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RE: CAD - Standard for Detail Names?- LONG!

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We use a similar system at our firm. We do have a problem with it, however, and am wondering how you overcome the limitations of this system. When a change is made to the master CAD file, it is necessary to sort through and throw out all the hard copies of the old master. This means, of course, digging through file cabinets and the binders at all the engineers desks as well. That sometimes means that the engineers will be looking at old masters that do not reflect the most current stage of developement for a detail- if something was missed in the update process.

I would like to throw away all the hard copies in the office of all the details and somehow get the engineers used to looking at the actual CAD details in their native format via something like FastLook or some other viewing product. They can still print out hard copies for redmarking (or redmark online if they would prefer) and it ensures that the detail they are considering to include in a detail package for a project is the detail the CAD crew will be giving them.
Does anyone out there use any sort of Electronic binder system for purposes of viewing and identifying which details to list for use in assembling a CAD file? We've fiddled around with some...but would be interested in knowing of any other options.

For the record, our detail numbering system is rather arbitrary. All residential type details number in the 4000 series. All commercial type details number in the 6000 series. All notes number in the 5000 series. (Administrative/Clerical forms are 3000 series...etc.) Currently we use a thumbnail image binder and file cabinet system described, pretty much, as in the message I am replying to.

We currently have around 1200 standard details/notes. The arbitrary numbering system makes some sense for us, because many details don't have a clearcut neat pigeon hole to plug them into...jee- is this a roof to wall detail, a shear transfer detail, etc...And more often the type of detail we use for a project is more determined by if it is a residential (i.e. wood frame) detail or a commercial detail (i.e. cmu, conc, steel, etc.). We have a commercial and a residential engineering committee which meet regularly and modify and create new details as need be. Most details that get used regularly are known by the drafters by their numbers and when a project gets to us from the engineering department it has a stack of details that have been culled from the file cabinet and redmarked as need be for inclusion into the project. But it sure seems to me like a lot of wasted paper and the slow way of doing things.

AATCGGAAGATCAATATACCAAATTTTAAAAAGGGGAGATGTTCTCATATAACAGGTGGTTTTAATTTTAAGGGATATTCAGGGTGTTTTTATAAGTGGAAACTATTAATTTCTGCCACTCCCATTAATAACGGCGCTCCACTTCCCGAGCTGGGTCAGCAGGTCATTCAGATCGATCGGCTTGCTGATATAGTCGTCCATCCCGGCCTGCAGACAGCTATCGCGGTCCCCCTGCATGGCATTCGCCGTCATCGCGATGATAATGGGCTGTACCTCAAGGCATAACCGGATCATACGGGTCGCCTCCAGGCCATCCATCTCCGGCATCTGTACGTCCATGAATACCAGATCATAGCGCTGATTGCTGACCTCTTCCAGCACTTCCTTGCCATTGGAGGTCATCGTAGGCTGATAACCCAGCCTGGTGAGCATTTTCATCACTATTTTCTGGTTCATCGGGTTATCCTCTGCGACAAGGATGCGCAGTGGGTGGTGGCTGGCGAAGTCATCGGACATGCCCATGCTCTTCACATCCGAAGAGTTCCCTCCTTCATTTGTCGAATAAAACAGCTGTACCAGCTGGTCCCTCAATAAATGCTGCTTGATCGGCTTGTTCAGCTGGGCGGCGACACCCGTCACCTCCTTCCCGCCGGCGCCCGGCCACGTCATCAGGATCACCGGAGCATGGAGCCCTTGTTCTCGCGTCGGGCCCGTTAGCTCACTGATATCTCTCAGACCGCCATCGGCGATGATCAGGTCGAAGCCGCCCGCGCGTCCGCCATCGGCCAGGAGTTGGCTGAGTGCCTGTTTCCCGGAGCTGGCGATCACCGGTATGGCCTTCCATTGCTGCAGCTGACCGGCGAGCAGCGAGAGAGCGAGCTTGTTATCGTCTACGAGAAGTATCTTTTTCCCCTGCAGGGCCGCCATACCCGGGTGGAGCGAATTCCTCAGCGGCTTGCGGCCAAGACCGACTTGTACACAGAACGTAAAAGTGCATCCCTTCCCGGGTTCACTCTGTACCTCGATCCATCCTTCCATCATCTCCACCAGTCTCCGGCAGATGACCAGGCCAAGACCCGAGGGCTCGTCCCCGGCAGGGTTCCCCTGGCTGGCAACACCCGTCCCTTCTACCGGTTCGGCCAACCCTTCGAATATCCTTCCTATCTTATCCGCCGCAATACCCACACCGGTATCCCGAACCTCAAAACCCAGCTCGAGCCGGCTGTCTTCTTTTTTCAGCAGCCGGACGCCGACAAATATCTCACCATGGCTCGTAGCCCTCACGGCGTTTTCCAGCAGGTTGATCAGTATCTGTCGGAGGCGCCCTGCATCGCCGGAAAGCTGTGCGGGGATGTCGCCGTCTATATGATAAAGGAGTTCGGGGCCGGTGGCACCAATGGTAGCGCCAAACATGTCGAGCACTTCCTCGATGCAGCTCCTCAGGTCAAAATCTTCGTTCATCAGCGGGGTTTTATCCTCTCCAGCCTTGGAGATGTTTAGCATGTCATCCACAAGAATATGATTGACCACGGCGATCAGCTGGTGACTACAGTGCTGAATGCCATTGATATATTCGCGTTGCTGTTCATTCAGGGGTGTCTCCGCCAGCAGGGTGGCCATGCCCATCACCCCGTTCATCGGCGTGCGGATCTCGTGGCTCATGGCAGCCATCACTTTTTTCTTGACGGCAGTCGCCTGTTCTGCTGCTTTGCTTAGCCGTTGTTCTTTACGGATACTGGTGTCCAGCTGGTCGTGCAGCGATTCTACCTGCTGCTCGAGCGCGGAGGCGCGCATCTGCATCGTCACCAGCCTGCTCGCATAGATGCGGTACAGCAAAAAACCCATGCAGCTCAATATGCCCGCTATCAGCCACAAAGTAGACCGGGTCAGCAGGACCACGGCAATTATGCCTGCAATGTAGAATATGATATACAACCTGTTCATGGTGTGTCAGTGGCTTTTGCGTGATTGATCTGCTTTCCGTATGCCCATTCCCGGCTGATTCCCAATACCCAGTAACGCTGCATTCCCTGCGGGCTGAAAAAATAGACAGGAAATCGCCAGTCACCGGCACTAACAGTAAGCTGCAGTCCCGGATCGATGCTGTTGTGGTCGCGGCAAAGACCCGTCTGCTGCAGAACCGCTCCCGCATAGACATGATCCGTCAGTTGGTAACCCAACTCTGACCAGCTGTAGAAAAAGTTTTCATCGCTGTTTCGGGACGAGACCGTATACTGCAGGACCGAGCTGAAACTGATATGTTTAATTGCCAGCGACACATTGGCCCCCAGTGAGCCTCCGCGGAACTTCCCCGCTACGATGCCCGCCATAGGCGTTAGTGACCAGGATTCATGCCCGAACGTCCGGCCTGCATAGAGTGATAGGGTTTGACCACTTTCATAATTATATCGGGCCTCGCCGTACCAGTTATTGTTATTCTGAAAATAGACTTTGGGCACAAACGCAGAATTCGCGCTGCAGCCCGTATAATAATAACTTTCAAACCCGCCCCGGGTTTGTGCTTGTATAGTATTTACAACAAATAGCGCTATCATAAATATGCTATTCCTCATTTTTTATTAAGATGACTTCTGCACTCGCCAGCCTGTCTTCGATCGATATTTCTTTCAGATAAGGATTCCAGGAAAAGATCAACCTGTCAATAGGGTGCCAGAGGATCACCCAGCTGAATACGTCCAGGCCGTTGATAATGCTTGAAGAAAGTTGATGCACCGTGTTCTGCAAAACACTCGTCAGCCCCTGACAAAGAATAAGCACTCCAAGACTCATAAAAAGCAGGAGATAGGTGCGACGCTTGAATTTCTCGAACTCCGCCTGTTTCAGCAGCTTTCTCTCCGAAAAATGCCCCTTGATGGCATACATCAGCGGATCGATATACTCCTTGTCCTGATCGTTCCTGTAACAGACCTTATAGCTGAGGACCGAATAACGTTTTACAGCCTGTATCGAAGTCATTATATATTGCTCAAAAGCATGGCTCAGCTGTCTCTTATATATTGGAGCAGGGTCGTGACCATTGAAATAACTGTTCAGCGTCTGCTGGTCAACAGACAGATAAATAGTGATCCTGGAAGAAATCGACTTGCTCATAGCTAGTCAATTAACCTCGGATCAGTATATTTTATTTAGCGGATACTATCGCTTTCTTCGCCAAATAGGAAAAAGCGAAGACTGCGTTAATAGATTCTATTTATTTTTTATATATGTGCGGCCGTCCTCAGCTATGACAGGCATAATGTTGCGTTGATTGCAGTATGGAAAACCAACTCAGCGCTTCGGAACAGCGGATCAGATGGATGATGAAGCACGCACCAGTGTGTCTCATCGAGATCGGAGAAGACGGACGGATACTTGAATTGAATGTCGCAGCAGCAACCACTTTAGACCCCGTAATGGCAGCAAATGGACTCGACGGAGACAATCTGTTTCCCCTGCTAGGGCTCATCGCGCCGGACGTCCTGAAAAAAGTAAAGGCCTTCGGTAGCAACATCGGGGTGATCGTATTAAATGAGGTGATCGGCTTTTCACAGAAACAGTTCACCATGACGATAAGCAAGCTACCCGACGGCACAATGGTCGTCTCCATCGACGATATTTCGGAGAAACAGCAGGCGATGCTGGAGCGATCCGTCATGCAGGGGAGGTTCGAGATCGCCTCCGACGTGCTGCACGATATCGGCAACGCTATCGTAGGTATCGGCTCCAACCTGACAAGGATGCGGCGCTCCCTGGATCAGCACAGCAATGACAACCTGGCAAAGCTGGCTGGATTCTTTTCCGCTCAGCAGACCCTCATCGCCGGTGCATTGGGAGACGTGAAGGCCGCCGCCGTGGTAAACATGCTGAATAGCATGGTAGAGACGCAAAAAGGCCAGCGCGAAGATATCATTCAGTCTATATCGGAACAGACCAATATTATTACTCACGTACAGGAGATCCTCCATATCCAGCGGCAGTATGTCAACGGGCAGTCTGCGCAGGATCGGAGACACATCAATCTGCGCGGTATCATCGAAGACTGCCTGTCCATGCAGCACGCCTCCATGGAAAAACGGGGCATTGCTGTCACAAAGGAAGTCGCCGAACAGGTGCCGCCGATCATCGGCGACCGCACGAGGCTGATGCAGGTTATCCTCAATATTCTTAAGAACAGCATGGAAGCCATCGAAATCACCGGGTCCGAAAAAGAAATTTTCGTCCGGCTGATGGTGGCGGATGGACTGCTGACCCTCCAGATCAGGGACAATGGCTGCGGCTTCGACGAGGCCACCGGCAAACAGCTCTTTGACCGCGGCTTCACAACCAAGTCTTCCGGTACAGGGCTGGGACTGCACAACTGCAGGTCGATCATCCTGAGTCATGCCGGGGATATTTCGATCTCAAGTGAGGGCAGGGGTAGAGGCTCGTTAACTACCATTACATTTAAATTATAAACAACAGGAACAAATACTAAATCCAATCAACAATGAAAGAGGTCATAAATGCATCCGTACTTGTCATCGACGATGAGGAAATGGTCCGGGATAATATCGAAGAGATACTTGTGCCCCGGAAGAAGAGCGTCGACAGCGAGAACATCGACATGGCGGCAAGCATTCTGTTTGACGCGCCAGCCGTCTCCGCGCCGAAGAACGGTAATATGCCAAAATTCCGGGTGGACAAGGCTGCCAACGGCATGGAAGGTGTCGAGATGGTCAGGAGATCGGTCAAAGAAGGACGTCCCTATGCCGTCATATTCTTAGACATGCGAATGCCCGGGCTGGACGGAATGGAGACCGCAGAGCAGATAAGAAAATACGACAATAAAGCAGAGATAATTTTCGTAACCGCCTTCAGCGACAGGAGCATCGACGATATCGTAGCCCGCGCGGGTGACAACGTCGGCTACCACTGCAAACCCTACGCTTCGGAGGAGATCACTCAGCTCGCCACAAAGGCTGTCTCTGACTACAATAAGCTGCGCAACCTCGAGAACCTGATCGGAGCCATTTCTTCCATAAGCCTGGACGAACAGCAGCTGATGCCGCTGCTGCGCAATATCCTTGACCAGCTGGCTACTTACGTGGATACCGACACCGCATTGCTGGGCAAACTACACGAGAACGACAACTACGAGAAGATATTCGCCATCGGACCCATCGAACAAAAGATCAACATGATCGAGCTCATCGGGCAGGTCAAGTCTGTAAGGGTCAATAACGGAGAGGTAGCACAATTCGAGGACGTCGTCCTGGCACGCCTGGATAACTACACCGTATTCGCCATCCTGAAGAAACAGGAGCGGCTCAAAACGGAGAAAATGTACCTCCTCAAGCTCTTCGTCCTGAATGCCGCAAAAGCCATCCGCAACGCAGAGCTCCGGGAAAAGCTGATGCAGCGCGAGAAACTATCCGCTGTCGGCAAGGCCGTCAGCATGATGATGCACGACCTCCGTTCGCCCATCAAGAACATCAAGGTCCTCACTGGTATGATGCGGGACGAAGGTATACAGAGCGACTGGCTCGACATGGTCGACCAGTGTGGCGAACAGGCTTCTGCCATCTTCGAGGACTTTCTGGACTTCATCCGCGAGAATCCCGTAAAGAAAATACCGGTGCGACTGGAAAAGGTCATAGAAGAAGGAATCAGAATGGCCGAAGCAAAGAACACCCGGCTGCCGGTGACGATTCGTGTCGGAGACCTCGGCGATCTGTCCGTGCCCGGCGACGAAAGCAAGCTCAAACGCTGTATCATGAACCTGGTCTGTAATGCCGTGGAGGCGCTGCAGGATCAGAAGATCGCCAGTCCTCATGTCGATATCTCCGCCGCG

Our standard detail sheets (typical construction details and notes) all xref in the standard details so as we make changes to the masters, the standard S1 and S2 sheets all get revised automatically.

It's kind of interesting hearing how other firms do this kind of nuts and bolts CAD operations stuff!

Robert Grandmaison
MKM & Assoicates
Structural Engineers

From: 	Parkerres(--nospam--at)[SMTP:Parkerres(--nospam--at)]
Sent: 	Friday, February 20, 1998 7:40 AM
To: 	seaoc(--nospam--at)
Subject: 	Re: CAD - Standard for Detail Names?????

Dennis -

Back in the pre-CAD days, we had a similar problem in locating "typical
details" to reuse via stickyback on new jobs.  Very quickly our library of
details got into the hundreds, and it was impossible to find anything.  We
solved the problem by creating a Detail Book.  The details in the Book are
shrunk down to fit 12 to a page on an 8-1/2" x 11" page - just big enough to
be recognizable.  The book was organized by material (concrete, steel, etc.)
and the pages numbered.  In our files we kept full size copies of the details
for stickybacking.  I could then look at the Book and tell my drafter I wanted
Detail 5 on Sheet C-3 (C for Concrete) and Details 2 and 7 on W-12, etc.  We
even created a little ordering form.  Everyone in the office has a copy of the
Book at their desk. This method was very easy and convenient for the staff -
both the engineers and the drafters.

When we switched to CAD, we kept the same system in place.  I still have the
Book at my desk, and the details are now stored in subdirectories in the
computer corresponding to page numbers in the book.  In each subdirectory,
there is a maximum of 12 details that would be on the single page in the Book.
For inputting into CAD, this is now trivial.  I tell my drafter I need detail
5/C-3, and he goes to subdirectory C-3 and gets file "05.dwg."

It works great, but only if you take the time to set up the Book up front.  Of
course, you can add to the Book as you go.  We do this often and reissue the
new pages as they change.  All told, we probably spent 3 weeks of someone's
time doing this at the beginning (over 6 years ago), and we have recouped that
time many times over by now.

As you well know, if you can't find your typical details they may as well not
be typical.

Good luck,

Bruce Resnick, SE
Parker Resnick Str. Eng.